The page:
As the NSW government works with the City of Sydney to create more space for people to ride bikes in the wake of coronavirus, the Sydney Harbour Bridge ramp is being revisited.
Two years after community opposition sidelined the state government's plan to install lifts at either end of the bridge, transport officials are finalising plans for cycle ramps at the northern and southern ends of the Sydney Harbour Bridge.
Bicycle Network has long been campaigning for a solution to making riders hike 55 steps to access the busy and iconic cycling route.
A 200 metre ramp proposal was shot down by Milsons Point residents who feared it would detract from the heritage and architectural value of the area and ruin their view.
Now, a spokesperson for Transport for NSW has said the department is working with local councils and other stakeholders on designs to improve bike access to the bridge, amid a push to create more cycleways as COVID-19 restrictions ease.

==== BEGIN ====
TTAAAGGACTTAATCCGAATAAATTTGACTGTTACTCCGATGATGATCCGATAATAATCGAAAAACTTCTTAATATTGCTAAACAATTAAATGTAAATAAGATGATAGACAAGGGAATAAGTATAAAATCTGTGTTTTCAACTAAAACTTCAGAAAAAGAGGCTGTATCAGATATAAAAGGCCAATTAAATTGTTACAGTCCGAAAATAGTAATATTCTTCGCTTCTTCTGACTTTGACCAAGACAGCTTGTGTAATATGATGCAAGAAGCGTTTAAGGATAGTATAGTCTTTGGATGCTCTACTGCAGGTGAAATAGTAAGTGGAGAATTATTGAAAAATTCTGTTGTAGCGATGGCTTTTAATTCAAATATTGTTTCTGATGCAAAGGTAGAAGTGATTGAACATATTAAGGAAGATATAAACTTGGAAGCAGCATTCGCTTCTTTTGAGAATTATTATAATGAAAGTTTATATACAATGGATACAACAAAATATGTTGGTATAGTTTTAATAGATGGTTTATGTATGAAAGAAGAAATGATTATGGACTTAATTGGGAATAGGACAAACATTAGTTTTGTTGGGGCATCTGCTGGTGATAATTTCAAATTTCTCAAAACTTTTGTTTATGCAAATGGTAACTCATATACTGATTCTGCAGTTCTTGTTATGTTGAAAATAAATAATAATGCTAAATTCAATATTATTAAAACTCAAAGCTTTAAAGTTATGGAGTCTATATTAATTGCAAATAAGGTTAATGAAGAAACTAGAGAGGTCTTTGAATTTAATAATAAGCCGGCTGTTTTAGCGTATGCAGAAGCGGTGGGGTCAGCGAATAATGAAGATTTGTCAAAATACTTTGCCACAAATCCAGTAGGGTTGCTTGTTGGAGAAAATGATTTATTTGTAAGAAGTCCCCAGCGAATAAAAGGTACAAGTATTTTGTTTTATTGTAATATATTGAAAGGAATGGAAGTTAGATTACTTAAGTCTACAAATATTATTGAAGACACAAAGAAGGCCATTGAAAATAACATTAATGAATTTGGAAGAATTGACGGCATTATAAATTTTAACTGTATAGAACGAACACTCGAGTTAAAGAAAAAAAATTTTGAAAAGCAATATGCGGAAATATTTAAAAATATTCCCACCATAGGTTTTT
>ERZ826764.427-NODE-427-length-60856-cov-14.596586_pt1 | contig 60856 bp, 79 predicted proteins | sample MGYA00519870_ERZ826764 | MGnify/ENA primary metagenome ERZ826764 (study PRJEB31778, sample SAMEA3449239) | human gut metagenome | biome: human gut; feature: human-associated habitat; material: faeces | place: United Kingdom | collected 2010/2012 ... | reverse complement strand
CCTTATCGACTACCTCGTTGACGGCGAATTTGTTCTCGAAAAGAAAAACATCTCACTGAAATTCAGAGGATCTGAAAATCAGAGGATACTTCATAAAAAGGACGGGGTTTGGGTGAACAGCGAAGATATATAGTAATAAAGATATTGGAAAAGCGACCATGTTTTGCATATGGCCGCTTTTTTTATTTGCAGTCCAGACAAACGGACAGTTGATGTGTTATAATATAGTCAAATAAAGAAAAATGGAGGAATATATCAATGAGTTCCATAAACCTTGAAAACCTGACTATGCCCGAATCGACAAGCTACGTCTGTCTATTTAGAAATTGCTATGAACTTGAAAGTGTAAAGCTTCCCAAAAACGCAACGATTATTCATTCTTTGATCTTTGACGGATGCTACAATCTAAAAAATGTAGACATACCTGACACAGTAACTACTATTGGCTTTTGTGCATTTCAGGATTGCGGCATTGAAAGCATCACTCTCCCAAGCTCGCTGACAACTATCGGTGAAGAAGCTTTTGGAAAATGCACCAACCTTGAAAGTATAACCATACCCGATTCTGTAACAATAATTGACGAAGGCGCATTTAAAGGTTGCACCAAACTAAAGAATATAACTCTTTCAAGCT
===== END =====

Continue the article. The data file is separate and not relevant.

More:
"The cycleway access improvements would provide smooth and safe connections to support future growth and cycling use, while reflecting the significant heritage values of the area and architectural qualities of the Sydney Harbour Bridge," the spokesperson said.
The spokesperson also said the department was continuing to develop options for a suitable northern access ramp after strong response from the community to the original proposal.
Bicycle Network CEO Craig Richards said “more than two years ago we were told that in two years we’d have plans for bike and pedestrian ramps at the Harbour Bridge."
"We shouldn’t have had to wait so long for such a vital upgrade, however the coronavirus bike boom has given us the perfect opportunity to finish the plans and build Harbour Bridge bike ramps."
"Not only would Harbour Bridge bike ramps help people ride to work, it will create jobs, just like when the bridge itself was built during the Great Depression and became known as the iron lung."
Sydney have so far been leading the way in the response to COVID-19 by beginning construction on 10 kilometres of pop-up bike lanes to help ease congestion.
This article was made possible by the support of Bicycle Network's members who enable us to make bike riding better in Australia.